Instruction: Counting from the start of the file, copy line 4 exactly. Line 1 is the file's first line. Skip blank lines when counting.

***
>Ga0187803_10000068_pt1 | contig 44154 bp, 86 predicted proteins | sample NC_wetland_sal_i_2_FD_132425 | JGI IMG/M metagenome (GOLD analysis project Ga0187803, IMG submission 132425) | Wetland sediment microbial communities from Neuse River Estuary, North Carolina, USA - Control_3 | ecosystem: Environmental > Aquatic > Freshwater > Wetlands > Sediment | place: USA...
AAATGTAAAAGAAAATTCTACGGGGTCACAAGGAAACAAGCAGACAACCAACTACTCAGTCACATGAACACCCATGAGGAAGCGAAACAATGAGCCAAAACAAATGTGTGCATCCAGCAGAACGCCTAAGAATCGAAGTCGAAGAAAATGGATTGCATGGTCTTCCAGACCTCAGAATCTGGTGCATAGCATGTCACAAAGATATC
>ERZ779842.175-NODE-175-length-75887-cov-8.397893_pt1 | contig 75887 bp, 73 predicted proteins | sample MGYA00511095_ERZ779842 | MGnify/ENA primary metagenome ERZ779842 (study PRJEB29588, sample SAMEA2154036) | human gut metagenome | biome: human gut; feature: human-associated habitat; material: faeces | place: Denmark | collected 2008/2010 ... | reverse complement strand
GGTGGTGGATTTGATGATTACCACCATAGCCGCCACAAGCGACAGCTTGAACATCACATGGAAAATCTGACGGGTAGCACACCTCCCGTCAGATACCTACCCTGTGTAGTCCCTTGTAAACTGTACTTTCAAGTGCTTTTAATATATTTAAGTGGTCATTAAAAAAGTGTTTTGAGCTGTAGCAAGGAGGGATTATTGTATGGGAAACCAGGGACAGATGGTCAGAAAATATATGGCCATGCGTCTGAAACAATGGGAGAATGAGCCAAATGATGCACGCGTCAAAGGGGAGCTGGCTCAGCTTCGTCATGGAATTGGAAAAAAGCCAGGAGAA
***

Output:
GGTGGTGGATTTGATGATTACCACCATAGCCGCCACAAGCGACAGCTTGAACATCACATGGAAAATCTGACGGGTAGCACACCTCCCGTCAGATACCTACCCTGTGTAGTCCCTTGTAAACTGTACTTTCAAGTGCTTTTAATATATTTAAGTGGTCATTAAAAAAGTGTTTTGAGCTGTAGCAAGGAGGGATTATTGTATGGGAAACCAGGGACAGATGGTCAGAAAATATATGGCCATGCGTCTGAAACAATGGGAGAATGAGCCAAATGATGCACGCGTCAAAGGGGAGCTGGCTCAGCTTCGTCATGGAATTGGAAAAAAGCCAGGAGAA